OUT ON PASS
Thaddeus C. Hinunangan, MD
Out on Pass is a borrowed term used in hospitals, where a patient is temporarily sent home for a respite, with promise to return for definitive treatment. Dr. Thaddeus C. Hinunangan is a physician by profession, and a writer by heart. His work was published in several anthologies and he also contributes to Philippine Daily Inquirer Opinion column.
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We met outside the hospital with essentials in our hands: syringes and blood collection tubes, consent forms, masks, alcohol, and a little bit of optimism. It was the 6th consecutive day of duty for Team A, and that day, Dr. Sandy Maganito, Sir Jang Amizola and I were tasked to go on pre-donation visits.
In the time of a pandemic where all public transportation is suspended, the blood needs of the hospital continues. Patients who are on chemotherapy, who have hematologic disease, people undergoing surgeries- they all need blood. Philippine General Hospital (PGH) also had begun doing plasma pheresis for compassionate use for critically ill patients battling Covid. The donation process, which used to be pretty straightforward and done at the Blood Donor Center in the PGH complex, now had to be done with online questionnaires, home visits, and bleeding at a safe venue outside the hospital.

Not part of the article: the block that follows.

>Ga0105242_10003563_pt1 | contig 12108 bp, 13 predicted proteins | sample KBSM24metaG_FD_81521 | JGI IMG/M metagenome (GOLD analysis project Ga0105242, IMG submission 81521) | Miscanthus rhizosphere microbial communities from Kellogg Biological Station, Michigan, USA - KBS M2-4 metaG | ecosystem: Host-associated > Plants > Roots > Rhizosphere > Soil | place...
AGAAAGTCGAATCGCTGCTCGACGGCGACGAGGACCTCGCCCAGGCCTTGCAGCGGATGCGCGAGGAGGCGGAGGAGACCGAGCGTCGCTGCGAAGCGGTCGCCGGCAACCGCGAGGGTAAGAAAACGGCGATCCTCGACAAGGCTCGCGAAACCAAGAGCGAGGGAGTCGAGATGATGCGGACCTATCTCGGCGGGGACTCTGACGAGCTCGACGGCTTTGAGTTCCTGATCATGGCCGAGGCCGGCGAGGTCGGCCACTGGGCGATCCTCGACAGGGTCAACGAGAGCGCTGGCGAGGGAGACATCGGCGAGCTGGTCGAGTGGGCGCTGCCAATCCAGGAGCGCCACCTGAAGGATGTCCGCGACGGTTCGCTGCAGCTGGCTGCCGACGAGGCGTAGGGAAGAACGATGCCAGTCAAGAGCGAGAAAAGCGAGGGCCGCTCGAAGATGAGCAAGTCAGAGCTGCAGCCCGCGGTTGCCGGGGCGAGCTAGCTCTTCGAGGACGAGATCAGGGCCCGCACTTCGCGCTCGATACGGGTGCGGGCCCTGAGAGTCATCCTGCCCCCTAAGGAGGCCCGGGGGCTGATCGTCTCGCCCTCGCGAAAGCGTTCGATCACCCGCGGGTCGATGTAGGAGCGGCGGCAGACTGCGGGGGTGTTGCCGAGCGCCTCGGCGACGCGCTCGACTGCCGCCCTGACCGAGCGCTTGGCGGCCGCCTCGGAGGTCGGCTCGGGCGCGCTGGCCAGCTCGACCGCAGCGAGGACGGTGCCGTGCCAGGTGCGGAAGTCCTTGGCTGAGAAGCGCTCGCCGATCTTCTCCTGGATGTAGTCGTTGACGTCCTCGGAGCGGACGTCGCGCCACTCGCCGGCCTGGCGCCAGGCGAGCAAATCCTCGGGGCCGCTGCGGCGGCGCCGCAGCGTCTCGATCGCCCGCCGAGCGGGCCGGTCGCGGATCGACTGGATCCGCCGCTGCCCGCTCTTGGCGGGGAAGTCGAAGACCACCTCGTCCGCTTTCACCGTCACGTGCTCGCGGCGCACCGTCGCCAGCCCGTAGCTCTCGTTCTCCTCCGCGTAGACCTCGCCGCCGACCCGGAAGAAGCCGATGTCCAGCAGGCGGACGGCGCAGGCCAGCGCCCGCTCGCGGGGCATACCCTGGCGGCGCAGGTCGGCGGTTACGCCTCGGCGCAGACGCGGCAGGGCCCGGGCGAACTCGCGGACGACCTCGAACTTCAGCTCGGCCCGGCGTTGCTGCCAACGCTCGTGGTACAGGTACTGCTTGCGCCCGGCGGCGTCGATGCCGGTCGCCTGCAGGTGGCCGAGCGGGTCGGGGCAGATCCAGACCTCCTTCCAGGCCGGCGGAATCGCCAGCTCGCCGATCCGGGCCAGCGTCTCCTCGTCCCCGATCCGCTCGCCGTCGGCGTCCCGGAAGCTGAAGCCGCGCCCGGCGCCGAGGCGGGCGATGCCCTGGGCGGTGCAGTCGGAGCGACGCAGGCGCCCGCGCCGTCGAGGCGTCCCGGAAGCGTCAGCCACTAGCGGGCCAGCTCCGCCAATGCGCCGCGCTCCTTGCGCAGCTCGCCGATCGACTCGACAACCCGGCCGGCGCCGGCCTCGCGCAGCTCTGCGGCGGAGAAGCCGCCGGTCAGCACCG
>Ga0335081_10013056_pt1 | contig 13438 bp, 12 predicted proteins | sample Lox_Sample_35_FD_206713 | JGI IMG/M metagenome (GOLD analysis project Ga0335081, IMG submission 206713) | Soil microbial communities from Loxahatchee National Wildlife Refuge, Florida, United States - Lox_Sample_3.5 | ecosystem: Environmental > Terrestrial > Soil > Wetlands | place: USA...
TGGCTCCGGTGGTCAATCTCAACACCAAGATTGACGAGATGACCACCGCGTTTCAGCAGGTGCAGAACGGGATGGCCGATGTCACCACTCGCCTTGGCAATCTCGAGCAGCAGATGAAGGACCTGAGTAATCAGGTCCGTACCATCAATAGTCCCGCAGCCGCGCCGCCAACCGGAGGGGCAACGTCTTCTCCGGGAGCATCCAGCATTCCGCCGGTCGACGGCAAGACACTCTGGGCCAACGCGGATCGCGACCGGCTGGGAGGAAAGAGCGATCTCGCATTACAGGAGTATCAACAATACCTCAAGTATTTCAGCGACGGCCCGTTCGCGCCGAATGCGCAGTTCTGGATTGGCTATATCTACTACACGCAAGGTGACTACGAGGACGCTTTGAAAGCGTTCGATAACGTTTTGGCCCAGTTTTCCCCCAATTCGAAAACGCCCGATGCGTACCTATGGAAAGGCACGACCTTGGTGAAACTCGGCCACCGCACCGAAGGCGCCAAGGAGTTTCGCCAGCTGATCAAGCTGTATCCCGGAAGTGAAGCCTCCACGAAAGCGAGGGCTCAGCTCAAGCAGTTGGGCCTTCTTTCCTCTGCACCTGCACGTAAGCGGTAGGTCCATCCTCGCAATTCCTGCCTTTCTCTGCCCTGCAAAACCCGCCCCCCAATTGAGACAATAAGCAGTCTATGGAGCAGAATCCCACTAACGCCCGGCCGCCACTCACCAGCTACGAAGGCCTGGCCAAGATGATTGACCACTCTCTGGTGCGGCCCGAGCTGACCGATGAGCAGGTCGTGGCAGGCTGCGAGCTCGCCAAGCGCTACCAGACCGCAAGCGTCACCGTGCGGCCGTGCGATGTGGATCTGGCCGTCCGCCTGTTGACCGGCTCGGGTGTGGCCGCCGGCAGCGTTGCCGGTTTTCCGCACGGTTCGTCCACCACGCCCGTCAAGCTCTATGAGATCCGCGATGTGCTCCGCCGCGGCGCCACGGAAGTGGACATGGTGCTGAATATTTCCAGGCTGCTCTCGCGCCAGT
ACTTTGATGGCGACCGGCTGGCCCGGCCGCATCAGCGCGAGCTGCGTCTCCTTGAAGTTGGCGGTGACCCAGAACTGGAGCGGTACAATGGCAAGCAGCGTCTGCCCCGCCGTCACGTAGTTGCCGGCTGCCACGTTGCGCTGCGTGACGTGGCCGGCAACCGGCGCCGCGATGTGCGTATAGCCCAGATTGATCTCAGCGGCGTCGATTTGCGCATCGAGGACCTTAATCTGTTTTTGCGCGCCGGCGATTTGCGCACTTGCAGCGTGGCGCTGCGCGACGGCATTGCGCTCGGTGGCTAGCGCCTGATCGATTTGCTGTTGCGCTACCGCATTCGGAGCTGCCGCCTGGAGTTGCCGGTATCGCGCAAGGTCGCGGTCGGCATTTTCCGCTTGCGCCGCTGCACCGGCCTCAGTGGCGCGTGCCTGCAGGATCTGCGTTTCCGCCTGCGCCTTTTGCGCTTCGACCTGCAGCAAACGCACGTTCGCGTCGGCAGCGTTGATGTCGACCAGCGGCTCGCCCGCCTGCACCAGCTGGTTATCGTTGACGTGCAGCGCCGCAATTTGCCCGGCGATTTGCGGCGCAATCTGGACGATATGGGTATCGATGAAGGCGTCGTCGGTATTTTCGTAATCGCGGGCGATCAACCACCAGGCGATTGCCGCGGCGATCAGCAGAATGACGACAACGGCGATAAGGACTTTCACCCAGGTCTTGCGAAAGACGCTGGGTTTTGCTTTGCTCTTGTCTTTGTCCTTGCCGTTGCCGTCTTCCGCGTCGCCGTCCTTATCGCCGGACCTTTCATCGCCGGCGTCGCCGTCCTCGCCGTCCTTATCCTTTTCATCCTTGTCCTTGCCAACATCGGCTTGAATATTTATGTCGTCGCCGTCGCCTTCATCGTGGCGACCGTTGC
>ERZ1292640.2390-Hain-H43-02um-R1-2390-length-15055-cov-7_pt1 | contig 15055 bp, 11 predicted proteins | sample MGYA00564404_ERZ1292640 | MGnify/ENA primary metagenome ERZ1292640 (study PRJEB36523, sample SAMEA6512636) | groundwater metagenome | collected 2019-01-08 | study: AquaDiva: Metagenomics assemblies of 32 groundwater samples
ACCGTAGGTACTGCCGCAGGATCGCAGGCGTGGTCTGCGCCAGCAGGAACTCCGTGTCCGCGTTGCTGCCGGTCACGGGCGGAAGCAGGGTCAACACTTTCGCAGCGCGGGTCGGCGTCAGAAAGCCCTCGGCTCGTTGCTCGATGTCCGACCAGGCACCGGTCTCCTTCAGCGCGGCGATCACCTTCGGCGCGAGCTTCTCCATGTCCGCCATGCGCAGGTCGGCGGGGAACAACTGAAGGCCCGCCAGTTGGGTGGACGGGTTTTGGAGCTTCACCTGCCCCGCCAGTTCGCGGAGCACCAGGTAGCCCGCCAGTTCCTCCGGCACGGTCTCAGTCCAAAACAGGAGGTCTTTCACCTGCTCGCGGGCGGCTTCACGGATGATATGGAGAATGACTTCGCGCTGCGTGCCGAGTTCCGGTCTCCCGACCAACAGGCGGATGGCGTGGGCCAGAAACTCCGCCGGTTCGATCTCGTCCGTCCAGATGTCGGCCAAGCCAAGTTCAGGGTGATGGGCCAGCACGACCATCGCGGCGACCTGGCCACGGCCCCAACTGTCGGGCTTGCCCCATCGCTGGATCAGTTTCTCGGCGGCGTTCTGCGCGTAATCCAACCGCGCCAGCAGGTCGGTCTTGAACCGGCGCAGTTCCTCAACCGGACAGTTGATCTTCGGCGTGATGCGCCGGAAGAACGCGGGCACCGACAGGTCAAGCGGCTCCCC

With the recent successful plasma pheresis donation by Ian Frias, a seafarer from Diamond Princess, and two nurses Gale Arranz and Kai Soriano, the Facebook post had gone viral with more than 19,000 likes and 16,000 shares. My inbox was inundated with messages inquiring about the process of donation, where was it going to be done, how long would it take. There were messages expressing support, there were people who expressed intentions of donating food, medications, and equipment. The Bayanihan spirit was real!
We went north first, somewhere in the Fairview area. Our potential donor was a co-worker of the first male plasma pheresis donor who was inspired by the bold move of his coworker and wanted to help out as well. We arrived at a quiet neighborhood and was greeted by a man in his early fifties. He related his story about how they contracted the disease from a passenger who boarded from Hong Kong and the saga of his hospitalization in Japan. We examined his documents and explained the procedure. Next, Sir Jang our medical technologist, examined the potential venous access. Plasma pheresis usually made use of a large bore needle and a good access is needed for the procedure.
Next came the extraction for serologic tests. A torniquet was applied to his arm, the antecubital area was disinfected, and a syringe was used to extract around 10mL of blood. The blood was carefully transferred to the three vacuum tubes. Our work was done, we asked him when he would be most free to donate so we could schedule and arrange his transportation, and then we bid him goodbye.
The roads were thankfully traffic-free, but the journey was long. The sun was beating down the wind shied hurting my eyes. We turned on several roads because of barricades. After going around in circles around one particular area in Quezon city, we decided to walk to the house of the next donor.